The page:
FAQ's Surgery

What You Need to Know Before Your Pet's Upcoming Surgery

Many people have questions about various aspects of their pet's surgery, and we hope this information will help. It also explains the decisions you will need to make before your pet's upcoming surgery.

Is the anesthetic safe?

Today's modern anesthetic monitors have made surgery much safer than in the past. Here at Harmony Animal Hospital, we do a thorough physical exam on your pet before administering anesthetics to ensure that a fever or other illness won't be a problem. We also adjust the amount and type of anesthetic used depending on the health of your pet. The handout on anesthesia explains this in greater detail.

Preanesthetic blood testing is important in reducing the risk of anesthesia. Every pet needs blood testing before surgery to ensure that the liver and kidneys can handle the anesthetic. Even apparently healthy animals can have serious organ system problems that cannot be detected without blood testing. If there is a problem, it is much better to find it before it causes anesthetic or surgical complications. If serious problems are detected, surgery can be postponed until the problem is corrected.

We offer an in-house blood testing before surgery, which we will go over with you when you bring your pet in. Our doctors prefer the more comprehensive screen, because it gives them the most information to ensure the safety of your pet. For geriatric or ill pets, additional blood tests, electrocardiograms, or x-rays may be required before surgery as well.

It is important that surgery be done on an empty stomach to reduce the risk of vomiting during and after anesthesia. You will need to withhold food and water for at least 8 to 10 hours before surgery.

Will my pet have stitches?

For many surgeries, we use absorbable sutures underneath the skin. These will dissolve on their own, and do not need to be removed later. Some surgeries, especially tumor removals, do require skin stitches. With either type of suture, you will need to monitor the incision for swelling or discharge. Most dogs and cats do not lick excessively or chew at the incision, but this is an occasional problem you will also need to watch for. If there are skin sutures, these will usually be removed 10 to 14 days after surgery. You will also need to limit your pet's activity level for a time and no baths are allowed for the first 10 days after surgery.

Will my pet be in pain?

Anything that causes pain in people can be expected to cause pain in animals. Pets may not show the same symptoms of pain as people do; they usually don't whine or cry, but you can be sure they feel it. Pain medications needed will depend on the surgery performed. Major procedures require more pain relief than things like minor lacerations.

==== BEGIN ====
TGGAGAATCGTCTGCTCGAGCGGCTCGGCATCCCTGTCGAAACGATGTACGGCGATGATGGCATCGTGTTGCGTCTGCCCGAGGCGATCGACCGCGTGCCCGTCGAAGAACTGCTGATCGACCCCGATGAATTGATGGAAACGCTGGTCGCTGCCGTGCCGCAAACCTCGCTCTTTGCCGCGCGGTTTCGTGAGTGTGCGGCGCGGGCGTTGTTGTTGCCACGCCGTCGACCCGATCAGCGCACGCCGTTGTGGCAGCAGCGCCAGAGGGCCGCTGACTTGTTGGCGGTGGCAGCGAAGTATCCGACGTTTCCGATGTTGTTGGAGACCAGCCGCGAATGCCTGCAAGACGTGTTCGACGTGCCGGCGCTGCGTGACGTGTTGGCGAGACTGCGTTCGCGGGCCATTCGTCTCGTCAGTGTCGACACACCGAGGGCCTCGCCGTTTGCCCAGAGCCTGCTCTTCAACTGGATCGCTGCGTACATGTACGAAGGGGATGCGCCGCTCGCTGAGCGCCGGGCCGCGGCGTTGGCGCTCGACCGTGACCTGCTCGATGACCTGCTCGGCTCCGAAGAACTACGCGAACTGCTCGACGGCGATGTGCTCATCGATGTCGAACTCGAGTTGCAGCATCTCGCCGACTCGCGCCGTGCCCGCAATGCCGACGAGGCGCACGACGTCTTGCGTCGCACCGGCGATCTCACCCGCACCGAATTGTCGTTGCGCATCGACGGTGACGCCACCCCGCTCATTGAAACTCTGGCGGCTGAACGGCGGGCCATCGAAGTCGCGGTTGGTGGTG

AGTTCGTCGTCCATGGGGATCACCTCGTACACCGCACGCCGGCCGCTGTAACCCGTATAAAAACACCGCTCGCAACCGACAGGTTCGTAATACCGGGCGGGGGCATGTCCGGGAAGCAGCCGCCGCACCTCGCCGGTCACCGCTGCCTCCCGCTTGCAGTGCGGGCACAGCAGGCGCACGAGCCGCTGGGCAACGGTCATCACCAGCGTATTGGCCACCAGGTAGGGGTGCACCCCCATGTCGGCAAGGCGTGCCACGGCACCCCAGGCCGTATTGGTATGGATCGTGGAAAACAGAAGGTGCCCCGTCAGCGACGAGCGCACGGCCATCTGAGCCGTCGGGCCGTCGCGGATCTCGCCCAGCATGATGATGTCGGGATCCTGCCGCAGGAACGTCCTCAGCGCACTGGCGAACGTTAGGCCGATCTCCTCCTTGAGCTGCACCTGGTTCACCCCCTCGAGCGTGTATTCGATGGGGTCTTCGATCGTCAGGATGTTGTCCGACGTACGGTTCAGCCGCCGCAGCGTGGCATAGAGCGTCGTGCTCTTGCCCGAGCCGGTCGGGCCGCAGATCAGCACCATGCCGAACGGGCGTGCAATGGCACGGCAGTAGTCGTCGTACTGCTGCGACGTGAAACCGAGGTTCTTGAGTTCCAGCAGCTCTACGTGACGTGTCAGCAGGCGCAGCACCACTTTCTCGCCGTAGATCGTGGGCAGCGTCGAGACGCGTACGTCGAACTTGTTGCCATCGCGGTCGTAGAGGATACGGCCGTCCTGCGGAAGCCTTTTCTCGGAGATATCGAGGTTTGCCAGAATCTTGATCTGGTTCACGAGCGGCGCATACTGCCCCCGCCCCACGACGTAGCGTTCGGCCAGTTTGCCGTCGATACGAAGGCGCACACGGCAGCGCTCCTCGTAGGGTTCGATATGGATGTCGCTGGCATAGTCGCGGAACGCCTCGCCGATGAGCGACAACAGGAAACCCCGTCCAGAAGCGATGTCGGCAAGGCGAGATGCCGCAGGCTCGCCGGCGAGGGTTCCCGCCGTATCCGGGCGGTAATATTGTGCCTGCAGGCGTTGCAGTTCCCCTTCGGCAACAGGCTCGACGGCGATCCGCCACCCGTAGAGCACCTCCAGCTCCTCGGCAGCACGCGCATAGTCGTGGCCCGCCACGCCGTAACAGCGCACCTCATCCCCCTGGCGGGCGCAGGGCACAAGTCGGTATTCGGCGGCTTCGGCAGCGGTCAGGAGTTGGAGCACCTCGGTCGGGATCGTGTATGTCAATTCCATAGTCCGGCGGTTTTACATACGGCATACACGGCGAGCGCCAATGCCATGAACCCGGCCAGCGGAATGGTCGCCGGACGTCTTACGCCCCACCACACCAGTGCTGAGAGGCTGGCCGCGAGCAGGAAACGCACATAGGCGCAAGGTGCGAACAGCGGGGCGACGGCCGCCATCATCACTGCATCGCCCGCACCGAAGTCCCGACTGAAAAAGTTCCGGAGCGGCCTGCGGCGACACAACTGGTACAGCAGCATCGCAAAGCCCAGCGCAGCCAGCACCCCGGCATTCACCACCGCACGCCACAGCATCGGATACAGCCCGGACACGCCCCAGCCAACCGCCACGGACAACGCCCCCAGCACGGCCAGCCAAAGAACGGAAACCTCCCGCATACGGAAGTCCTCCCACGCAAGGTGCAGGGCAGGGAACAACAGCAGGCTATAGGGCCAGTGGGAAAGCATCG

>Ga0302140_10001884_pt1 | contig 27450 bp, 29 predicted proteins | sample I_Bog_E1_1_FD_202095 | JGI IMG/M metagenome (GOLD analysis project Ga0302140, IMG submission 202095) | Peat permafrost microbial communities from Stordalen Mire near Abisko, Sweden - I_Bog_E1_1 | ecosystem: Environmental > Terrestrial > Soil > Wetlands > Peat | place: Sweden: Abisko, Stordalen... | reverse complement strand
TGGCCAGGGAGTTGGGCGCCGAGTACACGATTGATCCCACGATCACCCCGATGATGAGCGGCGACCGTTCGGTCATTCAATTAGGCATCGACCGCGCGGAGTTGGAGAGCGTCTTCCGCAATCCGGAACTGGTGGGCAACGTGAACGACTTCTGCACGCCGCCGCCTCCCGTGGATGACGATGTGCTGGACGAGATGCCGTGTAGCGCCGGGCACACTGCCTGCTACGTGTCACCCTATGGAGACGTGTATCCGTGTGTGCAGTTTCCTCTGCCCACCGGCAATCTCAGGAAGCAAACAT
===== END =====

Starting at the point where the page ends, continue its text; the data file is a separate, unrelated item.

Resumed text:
For dogs, we may recommend an oral anti-inflamatory the day after surgery and several days after to lessen the risk of discomfort and swelling. We use newer medications, which are less likely to cause stomach upset and can be given even the morning of surgery.

Because cats do not tolerate standard pain medications such as aspirin, ibuprofen, or Tylenol, we are limited in what we can give them. Recent advances in pain medications have allowed for better pain control in cats than ever before. We administer a pain injection 10 minutes prior to surgery. After surgery, pain medication is given on a case by case basis. Any animal that appears painful will receive additional pain medication.

Injectable pain medications may also be used after surgery on both dogs and cats. Providing whatever pain relief is appropriate is a humane and caring thing to do for your pet.

What other decisions do I need to make?

While your pet is under anesthesia, other minor procedures such as dentistry, ear cleaning, or implanting an identification microchip can be performed, as well. If you would like an estimate for these extra services, please call ahead of time. This is especially important if the person dropping the pet off for surgery is not the primary decision maker for the pet's care.

When you bring your pet in for surgery, we will need to 5 to 10 minutes of time to fill out paperwork and make decisions on the blood testing and other options available. When you pick up your pet after surgery you can also plan to spend about 10 minutes to go over your pet's home care needs.

We will call you the night before your scheduled surgery appointment to confirm the time you will be dropping your pet off and to answer any questions you might have. In the meantime, please do not hesitate to call us with any questions about your pet's health or surgery.

24 hour general and emergency veterinary care.

Call us today (908) 454-5600

Office Hours

Monday:

8:00 am-7:30 pm

Emergency

Tuesday:

8:00 am-7:30 pm

Emergency

Wednesday:

8:00 am-7:30 pm

Emergency

Thursday:

8:00 am-7:30 pm

Emergency

Friday:

8:00 am-5:30 pm

Emergency

Saturday:

8:00 am-1:00 pm

Emergency

Sunday:

Emergency

Location

Testimonial

  • "I love this vet. All of the employees are so helpful and take the time to talk with you even if its just consoling... We live in PA but don't mind the nice country drive to their private office... Our small breed dogs love them. When our one dog passed at 6mos. they were very supportive, and even sent a sympathy card. We like that they always have time, even 24 hr. emergency care and are always clean and helpful and friendly."

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